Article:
HP Reports Small Revenue Gain, Initiates Company Transformation
“We’re focused on improving performance across the business,” said Léo Apotheker, HP president and chief executive officer. “HP is taking bold, transformative steps to position the company as a leader in the evolving information economy. Today’s announced plan will allow HP to drive creation of long-term shareholder value through a focus on fewer fronts, thereby improving its ability to execute, invest in innovation and drive a higher-margin business mix.”
For the quarter, net revenue of $31.2 billion was up 1 percent from the prior-year period as reported and down 2 percent when adjusted for the effects of currency.
GAAP diluted earnings per share (EPS) was $0.93, up 24 percent from $0.75 in the prior-year period. Non-GAAP diluted EPS was $1.10, up 2 percent from $1.08 in the prior-year period. Non-GAAP financial information excludes after-tax costs of approximately $0.17 per share and $0.33 per share in the third quarter of fiscal 2011 and 2010, respectively, related primarily to the amortization of purchased intangibles, restructuring charges and acquisition-related charges. Information about HP’s use of non-GAAP financial information is provided under “Use of non-GAAP financial information” below.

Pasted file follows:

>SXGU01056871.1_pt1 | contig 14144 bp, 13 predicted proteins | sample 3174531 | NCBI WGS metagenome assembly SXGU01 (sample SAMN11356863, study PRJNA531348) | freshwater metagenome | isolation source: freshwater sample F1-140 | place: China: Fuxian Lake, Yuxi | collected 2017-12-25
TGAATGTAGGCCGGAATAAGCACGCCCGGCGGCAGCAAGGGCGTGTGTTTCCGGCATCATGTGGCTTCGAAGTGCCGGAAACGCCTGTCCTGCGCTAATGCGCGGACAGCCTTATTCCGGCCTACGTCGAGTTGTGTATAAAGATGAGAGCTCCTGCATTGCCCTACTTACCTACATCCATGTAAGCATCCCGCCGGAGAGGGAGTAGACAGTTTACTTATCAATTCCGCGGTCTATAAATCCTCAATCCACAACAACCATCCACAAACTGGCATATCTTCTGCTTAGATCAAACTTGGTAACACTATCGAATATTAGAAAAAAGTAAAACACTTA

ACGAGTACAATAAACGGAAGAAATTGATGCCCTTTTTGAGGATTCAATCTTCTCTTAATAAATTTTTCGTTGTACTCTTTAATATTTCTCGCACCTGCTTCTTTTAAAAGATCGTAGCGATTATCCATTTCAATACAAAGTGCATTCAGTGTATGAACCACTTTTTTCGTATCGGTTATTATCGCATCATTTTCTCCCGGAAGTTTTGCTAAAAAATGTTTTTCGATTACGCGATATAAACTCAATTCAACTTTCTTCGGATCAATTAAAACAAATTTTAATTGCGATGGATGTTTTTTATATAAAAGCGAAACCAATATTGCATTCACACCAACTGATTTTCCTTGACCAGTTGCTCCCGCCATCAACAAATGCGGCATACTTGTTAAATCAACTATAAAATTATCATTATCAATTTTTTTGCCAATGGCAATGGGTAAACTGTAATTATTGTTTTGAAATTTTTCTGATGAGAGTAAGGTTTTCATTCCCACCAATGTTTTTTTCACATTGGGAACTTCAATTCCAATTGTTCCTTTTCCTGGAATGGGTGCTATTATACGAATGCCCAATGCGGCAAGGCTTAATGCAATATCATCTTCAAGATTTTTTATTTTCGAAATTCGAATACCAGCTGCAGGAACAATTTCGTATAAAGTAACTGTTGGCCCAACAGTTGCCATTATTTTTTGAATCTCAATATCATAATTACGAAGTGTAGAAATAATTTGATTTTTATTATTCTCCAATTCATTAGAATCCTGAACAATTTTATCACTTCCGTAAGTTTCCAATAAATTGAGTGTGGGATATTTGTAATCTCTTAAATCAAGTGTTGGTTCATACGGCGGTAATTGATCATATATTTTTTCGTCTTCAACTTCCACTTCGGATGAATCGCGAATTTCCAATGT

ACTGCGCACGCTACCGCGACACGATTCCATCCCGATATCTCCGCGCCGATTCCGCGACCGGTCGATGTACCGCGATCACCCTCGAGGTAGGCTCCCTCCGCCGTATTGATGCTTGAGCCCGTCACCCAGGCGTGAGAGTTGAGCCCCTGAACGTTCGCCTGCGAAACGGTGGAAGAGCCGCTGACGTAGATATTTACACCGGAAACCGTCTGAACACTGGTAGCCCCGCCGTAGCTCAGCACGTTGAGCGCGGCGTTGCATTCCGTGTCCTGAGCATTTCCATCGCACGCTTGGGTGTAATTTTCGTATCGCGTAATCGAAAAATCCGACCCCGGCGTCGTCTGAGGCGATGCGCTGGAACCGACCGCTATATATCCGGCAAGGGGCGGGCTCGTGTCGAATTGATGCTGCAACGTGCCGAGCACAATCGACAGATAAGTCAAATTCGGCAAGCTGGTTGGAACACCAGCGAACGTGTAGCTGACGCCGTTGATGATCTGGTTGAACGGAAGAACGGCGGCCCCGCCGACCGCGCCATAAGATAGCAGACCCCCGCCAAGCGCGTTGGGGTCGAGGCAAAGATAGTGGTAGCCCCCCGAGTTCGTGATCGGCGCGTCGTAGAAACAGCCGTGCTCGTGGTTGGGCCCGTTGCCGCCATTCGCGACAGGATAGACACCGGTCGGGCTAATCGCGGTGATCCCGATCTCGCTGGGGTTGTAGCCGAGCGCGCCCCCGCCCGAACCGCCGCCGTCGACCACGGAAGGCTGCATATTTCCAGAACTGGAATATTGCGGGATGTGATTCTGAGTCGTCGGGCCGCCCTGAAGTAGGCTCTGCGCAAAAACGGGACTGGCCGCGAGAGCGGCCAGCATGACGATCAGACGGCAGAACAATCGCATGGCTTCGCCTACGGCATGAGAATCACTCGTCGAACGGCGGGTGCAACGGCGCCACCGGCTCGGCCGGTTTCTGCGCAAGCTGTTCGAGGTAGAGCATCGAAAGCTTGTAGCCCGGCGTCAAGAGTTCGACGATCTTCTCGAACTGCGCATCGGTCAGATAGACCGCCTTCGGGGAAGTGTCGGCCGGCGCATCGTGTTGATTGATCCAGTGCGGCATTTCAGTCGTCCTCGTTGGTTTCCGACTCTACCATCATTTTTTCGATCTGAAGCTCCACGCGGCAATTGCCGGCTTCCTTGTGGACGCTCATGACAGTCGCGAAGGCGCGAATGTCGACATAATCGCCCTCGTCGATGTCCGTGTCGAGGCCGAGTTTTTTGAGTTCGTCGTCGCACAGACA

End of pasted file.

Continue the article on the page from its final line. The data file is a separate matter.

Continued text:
“Our outlook reflects the challenges that we face across our businesses,” said Cathie Lesjak, HP executive vice president and chief financial officer. “Dealing with these challenges will take time, but HP will navigate through the transformation to become a more focused, streamlined company.”
Trends and regional performance
HP’s Commercial businesses remain healthy with 5 percent revenue growth year over year. HP’s Consumer businesses, within PSG and IPG, were collectively down 15 percent year over year.
Third quarter revenue was flat year over year in the Americas as well as in Europe, the Middle East and Africa at $14.1 billion and $11.0 billion, respectively. Revenue in Asia Pacific was $6.1 billion, representing a 9 percent increase year over year. When adjusted for the effects of currency, revenue was down 2 percent in the Americas, down 5 percent in Europe, the Middle East and Africa and up 1 percent in Asia Pacific.